I have read the other related articles, but have not been able to resolve this issue. Either the scenario is not applicable, or I do not fully understand the subject matter, as one who has been a microsoft guy for 25 years.

I have decided to venture into the Linux pool, but I have to say that after 2 weeks of reading and loading and configuring a working FOG server, only to have it rendered unusable by a software update, has put a kabosh on some measure of my enthusiam. A trust issue right out the door is not a good thing. Anyway-

Im running a fresh load of 18.04LTS with FOG 1.5.6. Neither are upgrades from prior versions.

Today (18.June.2019) the system had another batch of software updates to load. After reboot, the system goes straight to GNU GRUB menu. Nothing in this menu will get me past it.

Linux 4.18.0-22 generic tops the Grub menu

Please advise. (in beginner dialect) Very much obliged.

  • Does the grub report any error? – guillermo chamorro Jun 18 at 16:59
  • Welcome to AskUbuntu! I admit it's a shot in the dark without a full report, but did you try to reboot and hold the Shift key (Escape if you are on UEFI, on most systems afaik) to access the GRUB (not recovery) menu, and selecting your previous kernel? – Alessandro Flati Jun 18 at 17:03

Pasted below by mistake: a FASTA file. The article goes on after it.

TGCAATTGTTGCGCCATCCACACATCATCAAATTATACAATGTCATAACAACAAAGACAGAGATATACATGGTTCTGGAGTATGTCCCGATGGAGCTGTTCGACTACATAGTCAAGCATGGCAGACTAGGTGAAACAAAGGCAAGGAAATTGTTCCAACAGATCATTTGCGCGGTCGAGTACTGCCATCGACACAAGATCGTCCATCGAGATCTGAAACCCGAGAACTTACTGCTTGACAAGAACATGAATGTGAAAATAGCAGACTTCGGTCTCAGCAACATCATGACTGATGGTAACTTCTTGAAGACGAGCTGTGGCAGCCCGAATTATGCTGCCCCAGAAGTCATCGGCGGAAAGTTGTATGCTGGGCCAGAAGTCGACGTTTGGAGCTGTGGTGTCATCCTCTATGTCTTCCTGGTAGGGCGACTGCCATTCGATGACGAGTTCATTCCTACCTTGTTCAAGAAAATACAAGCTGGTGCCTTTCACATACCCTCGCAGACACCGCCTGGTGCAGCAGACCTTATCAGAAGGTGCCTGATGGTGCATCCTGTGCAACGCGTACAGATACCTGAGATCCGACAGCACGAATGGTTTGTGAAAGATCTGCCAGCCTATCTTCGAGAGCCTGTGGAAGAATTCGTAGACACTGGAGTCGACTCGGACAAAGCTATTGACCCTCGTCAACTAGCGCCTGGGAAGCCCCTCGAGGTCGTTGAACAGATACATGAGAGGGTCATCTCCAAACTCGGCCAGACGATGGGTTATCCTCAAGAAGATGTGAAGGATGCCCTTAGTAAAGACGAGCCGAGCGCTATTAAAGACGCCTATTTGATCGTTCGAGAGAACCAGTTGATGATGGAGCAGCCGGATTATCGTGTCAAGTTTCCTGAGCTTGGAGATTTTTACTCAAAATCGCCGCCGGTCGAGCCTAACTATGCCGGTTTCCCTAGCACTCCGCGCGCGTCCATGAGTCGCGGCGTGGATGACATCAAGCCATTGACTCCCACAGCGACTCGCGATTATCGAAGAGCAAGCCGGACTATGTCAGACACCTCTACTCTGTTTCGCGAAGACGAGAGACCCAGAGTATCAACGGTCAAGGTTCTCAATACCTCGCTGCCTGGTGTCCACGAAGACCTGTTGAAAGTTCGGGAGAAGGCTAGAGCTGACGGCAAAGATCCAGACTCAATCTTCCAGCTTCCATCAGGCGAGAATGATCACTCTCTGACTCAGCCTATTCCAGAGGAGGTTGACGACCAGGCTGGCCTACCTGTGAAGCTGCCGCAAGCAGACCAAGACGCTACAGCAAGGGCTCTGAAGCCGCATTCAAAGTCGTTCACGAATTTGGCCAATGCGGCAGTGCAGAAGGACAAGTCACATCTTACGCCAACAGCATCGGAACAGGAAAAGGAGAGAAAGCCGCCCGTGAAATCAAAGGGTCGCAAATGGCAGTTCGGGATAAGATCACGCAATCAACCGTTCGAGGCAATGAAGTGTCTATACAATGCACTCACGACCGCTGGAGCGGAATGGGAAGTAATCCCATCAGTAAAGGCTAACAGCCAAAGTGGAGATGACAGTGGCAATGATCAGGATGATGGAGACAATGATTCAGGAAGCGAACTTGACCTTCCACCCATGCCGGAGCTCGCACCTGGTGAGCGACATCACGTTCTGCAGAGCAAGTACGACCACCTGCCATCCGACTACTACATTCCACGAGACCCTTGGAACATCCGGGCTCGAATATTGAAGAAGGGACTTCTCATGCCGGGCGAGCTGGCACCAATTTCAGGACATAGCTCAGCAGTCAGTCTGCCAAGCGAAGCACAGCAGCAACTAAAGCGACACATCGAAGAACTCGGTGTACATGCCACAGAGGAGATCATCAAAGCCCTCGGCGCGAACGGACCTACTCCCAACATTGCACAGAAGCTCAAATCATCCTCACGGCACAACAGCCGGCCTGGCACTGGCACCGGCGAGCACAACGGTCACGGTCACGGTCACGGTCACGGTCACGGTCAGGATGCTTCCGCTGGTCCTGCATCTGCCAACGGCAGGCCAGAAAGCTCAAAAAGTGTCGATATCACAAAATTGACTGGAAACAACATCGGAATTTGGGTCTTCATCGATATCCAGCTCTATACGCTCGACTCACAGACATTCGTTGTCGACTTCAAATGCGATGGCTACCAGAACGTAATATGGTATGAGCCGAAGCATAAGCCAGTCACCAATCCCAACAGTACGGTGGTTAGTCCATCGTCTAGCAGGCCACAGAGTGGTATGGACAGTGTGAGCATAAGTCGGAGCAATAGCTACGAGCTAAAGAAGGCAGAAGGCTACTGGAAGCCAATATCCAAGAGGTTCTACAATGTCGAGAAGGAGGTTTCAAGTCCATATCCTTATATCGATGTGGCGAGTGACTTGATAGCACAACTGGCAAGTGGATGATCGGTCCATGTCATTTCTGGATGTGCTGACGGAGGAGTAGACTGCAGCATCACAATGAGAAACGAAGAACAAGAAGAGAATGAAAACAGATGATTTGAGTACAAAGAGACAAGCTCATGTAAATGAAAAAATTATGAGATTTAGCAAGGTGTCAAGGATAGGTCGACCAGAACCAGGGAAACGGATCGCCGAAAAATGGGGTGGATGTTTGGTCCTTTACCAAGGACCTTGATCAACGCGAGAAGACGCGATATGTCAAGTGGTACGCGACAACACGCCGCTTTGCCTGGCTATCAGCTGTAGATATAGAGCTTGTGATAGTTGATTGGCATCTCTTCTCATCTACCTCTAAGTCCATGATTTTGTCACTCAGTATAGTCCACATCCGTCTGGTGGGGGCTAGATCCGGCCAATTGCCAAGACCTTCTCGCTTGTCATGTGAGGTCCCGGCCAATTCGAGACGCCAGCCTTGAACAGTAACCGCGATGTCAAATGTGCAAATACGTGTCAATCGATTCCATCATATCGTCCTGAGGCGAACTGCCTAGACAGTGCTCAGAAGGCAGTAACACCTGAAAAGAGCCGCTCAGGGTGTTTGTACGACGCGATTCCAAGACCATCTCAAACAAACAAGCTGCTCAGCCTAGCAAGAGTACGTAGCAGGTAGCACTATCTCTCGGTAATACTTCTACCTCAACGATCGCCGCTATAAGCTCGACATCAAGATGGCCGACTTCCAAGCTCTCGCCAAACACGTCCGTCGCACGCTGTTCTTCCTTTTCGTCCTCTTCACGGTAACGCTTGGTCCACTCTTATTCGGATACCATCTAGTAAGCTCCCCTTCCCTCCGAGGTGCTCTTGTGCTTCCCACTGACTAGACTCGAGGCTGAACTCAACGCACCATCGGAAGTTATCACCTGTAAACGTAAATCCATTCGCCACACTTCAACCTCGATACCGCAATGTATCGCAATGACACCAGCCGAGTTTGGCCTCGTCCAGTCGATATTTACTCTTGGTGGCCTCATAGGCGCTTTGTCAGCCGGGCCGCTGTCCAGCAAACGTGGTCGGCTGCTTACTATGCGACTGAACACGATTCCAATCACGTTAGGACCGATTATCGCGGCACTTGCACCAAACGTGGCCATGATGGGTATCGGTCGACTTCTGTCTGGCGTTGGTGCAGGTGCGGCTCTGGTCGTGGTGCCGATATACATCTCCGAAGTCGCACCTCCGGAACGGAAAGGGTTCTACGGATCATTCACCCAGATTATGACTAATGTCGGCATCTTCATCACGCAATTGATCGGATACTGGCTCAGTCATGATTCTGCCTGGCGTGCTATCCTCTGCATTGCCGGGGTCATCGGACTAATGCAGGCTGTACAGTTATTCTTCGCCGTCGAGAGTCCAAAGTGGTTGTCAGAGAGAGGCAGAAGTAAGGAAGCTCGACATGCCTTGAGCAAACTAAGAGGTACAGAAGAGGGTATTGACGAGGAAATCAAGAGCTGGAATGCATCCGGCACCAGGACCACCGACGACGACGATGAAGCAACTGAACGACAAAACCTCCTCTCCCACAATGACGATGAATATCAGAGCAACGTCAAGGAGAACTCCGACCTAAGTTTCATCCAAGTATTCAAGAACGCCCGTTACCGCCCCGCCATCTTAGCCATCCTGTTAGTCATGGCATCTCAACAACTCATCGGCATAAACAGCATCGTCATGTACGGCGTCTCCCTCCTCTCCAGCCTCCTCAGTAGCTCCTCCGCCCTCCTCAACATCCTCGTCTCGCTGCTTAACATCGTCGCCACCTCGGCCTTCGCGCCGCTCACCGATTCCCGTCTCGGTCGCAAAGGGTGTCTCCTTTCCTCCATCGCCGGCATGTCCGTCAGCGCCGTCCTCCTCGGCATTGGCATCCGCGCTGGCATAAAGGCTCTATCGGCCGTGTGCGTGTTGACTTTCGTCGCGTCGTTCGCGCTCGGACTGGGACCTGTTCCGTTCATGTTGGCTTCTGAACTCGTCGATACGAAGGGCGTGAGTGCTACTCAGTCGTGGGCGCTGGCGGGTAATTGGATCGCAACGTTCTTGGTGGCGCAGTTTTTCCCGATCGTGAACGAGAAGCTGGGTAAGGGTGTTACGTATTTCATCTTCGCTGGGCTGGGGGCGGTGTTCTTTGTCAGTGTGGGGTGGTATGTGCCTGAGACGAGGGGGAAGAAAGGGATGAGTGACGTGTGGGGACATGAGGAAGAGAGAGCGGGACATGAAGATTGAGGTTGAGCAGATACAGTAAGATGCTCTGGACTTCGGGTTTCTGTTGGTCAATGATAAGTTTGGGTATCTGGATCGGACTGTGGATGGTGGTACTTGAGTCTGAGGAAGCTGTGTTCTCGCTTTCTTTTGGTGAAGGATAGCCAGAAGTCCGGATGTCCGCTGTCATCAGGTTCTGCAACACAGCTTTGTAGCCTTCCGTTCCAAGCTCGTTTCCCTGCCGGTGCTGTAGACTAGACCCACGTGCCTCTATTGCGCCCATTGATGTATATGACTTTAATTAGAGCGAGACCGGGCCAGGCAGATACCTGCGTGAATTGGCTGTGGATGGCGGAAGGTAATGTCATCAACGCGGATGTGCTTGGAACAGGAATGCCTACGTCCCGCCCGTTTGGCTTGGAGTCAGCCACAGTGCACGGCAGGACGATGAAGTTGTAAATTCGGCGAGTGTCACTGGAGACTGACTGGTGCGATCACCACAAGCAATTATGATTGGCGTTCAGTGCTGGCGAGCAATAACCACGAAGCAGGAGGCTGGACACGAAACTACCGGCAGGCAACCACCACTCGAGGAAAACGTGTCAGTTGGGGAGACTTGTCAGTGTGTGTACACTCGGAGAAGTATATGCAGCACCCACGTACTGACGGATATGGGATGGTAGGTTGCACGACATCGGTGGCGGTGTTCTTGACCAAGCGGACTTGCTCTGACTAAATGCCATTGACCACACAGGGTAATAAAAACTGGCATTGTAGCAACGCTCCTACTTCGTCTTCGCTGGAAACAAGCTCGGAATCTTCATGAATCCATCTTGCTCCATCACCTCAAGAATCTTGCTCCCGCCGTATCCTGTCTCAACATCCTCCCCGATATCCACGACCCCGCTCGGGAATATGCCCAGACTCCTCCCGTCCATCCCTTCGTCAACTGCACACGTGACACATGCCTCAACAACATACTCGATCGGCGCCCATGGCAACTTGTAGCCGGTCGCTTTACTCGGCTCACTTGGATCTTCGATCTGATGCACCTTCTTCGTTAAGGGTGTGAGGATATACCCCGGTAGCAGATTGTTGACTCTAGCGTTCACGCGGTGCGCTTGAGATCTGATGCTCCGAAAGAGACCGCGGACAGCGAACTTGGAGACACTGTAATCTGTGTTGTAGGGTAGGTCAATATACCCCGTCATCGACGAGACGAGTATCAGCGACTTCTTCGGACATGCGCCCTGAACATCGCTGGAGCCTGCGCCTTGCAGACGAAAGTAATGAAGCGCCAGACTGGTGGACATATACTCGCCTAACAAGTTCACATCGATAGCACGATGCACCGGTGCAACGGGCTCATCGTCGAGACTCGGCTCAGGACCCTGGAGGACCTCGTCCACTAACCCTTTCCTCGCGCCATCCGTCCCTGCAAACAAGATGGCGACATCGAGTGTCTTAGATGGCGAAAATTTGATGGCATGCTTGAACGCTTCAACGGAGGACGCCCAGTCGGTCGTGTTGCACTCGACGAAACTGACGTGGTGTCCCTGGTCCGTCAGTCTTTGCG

• Thank you, Alessandro.. I just did (UEFI). I don't get a menu. I get what appears to be a terminal. Hitting 'Tab' reveals a long list of 'Possible Commands'. from the first grub menu, I can select 'Advanced Options for Ubuntu'. Choosing that option will bring me to a list of what I assume are kernels. None of them will boot when selected. – qweequeg Jun 18 at 17:18
  • Thank you Guillermo.. How would I view errors? Im only seeing a menu. – qweequeg Jun 18 at 17:25
  • Then I'm afraid you'll save time reinstalling the whole thing from scratch, rather than trying to repair it. If you really need to debug, you could try posting here the result of (in GRUB> rescue mode): ls: this should show you a list of HD devices (where hopefully your initramfs is stored). You can navigate through them as in a normal shell, like ls (hdX), and you should find one that contains the path (hdX)/boot/grub. If so, please type set root=(hdX) followed by set prefix=/boot/grub (or set prefix=(hdX)/boot/grub), then lsmod normal (or insert normal) and normal – Alessandro Flati Jun 18 at 17:33

The issue was caused by a plugged-in USB headset. Because I was unable to perform any of your suggestions, I felt it had to be either a damaged disk, or something incredibly stupid.

After a successful disk check, I unplugged all USB devices from the PC as a last measure before doing a reload, and it booted-up perfectly.

  • Some USB-stuff does tricks; e.g. at least one USB-to-ETHERNET adapter brings up not only the USB-thingie, but also a DRIVE containing the Driver software (brand names: Dell, Realtek) – Hannu Jun 20 at 8:53

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